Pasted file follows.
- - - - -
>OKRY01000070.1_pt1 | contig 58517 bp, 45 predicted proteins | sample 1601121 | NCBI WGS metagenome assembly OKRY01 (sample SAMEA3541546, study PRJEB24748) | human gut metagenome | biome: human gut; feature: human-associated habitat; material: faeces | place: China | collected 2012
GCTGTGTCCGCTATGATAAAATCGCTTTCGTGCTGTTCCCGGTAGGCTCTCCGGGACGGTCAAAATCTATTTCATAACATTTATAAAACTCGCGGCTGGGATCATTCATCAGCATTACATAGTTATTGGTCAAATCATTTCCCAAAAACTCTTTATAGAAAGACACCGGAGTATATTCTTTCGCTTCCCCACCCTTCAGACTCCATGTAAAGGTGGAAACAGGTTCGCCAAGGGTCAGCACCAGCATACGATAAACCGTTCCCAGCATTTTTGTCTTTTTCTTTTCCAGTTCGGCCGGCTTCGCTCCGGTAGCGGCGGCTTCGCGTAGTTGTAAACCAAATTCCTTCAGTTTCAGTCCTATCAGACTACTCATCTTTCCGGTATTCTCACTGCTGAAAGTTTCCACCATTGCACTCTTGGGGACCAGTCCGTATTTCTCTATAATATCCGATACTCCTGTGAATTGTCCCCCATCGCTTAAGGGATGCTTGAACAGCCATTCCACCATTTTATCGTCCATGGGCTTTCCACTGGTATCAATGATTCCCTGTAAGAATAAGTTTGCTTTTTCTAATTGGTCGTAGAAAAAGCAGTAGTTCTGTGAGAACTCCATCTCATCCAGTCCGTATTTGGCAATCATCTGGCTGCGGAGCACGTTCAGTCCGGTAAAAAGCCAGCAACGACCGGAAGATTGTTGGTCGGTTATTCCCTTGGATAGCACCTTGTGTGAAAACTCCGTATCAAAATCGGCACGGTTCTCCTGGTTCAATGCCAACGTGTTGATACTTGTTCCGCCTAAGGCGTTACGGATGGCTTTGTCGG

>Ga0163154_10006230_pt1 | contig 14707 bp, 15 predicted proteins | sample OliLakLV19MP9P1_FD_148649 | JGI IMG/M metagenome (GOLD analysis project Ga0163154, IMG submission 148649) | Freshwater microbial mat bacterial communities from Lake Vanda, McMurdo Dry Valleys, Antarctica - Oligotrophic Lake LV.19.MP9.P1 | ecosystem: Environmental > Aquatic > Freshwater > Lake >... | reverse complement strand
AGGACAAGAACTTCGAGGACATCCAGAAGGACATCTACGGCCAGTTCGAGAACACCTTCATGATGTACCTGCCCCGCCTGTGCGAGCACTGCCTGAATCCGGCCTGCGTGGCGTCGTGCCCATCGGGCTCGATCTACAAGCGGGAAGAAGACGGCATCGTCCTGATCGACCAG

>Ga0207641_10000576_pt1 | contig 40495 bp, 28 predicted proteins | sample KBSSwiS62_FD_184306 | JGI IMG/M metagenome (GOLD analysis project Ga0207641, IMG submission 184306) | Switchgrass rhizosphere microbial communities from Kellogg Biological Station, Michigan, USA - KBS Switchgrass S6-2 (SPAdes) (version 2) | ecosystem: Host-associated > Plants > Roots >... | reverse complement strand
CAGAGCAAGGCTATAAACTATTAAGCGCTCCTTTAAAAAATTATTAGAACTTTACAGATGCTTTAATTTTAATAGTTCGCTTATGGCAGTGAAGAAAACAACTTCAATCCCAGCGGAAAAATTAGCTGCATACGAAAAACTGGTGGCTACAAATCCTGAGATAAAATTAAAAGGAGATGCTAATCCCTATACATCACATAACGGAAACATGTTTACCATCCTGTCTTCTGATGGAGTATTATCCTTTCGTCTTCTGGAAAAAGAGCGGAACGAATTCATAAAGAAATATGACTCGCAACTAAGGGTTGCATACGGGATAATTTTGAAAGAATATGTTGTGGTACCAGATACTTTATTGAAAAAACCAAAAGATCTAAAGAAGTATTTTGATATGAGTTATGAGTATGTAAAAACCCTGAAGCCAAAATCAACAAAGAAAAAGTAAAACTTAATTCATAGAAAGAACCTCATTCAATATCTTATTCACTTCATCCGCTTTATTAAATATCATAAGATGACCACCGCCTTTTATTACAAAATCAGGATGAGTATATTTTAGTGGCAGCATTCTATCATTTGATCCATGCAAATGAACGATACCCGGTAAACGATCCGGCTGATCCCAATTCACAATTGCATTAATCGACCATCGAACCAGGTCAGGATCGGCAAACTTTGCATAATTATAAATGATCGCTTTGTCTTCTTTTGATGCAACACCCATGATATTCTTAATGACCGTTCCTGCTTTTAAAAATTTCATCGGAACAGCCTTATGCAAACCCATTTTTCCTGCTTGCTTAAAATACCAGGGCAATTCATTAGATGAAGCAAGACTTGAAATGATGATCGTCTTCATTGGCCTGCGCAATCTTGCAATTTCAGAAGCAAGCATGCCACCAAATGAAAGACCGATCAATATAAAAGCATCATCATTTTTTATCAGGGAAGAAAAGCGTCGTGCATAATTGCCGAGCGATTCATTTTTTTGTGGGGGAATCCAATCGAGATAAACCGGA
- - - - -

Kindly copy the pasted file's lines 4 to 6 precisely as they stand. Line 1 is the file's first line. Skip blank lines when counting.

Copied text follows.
AGGACAAGAACTTCGAGGACATCCAGAAGGACATCTACGGCCAGTTCGAGAACACCTTCATGATGTACCTGCCCCGCCTGTGCGAGCACTGCCTGAATCCGGCCTGCGTGGCGTCGTGCCCATCGGGCTCGATCTACAAGCGGGAAGAAGACGGCATCGTCCTGATCGACCAG

>Ga0207641_10000576_pt1 | contig 40495 bp, 28 predicted proteins | sample KBSSwiS62_FD_184306 | JGI IMG/M metagenome (GOLD analysis project Ga0207641, IMG submission 184306) | Switchgrass rhizosphere microbial communities from Kellogg Biological Station, Michigan, USA - KBS Switchgrass S6-2 (SPAdes) (version 2) | ecosystem: Host-associated > Plants > Roots >... | reverse complement strand
CAGAGCAAGGCTATAAACTATTAAGCGCTCCTTTAAAAAATTATTAGAACTTTACAGATGCTTTAATTTTAATAGTTCGCTTATGGCAGTGAAGAAAACAACTTCAATCCCAGCGGAAAAATTAGCTGCATACGAAAAACTGGTGGCTACAAATCCTGAGATAAAATTAAAAGGAGATGCTAATCCCTATACATCACATAACGGAAACATGTTTACCATCCTGTCTTCTGATGGAGTATTATCCTTTCGTCTTCTGGAAAAAGAGCGGAACGAATTCATAAAGAAATATGACTCGCAACTAAGGGTTGCATACGGGATAATTTTGAAAGAATATGTTGTGGTACCAGATACTTTATTGAAAAAACCAAAAGATCTAAAGAAGTATTTTGATATGAGTTATGAGTATGTAAAAACCCTGAAGCCAAAATCAACAAAGAAAAAGTAAAACTTAATTCATAGAAAGAACCTCATTCAATATCTTATTCACTTCATCCGCTTTATTAAATATCATAAGATGACCACCGCCTTTTATTACAAAATCAGGATGAGTATATTTTAGTGGCAGCATTCTATCATTTGATCCATGCAAATGAACGATACCCGGTAAACGATCCGGCTGATCCCAATTCACAATTGCATTAATCGACCATCGAACCAGGTCAGGATCGGCAAACTTTGCATAATTATAAATGATCGCTTTGTCTTCTTTTGATGCAACACCCATGATATTCTTAATGACCGTTCCTGCTTTTAAAAATTTCATCGGAACAGCCTTATGCAAACCCATTTTTCCTGCTTGCTTAAAATACCAGGGCAATTCATTAGATGAAGCAAGACTTGAAATGATGATCGTCTTCATTGGCCTGCGCAATCTTGCAATTTCAGAAGCAAGCATGCCACCAAATGAAAGACCGATCAATATAAAAGCATCATCATTTTTTATCAGGGAAGAAAAGCGTCGTGCATAATTGCCGAGCGATTCATTTTTTTGTGGGGGAATCCAATCGAGATAAACCGGA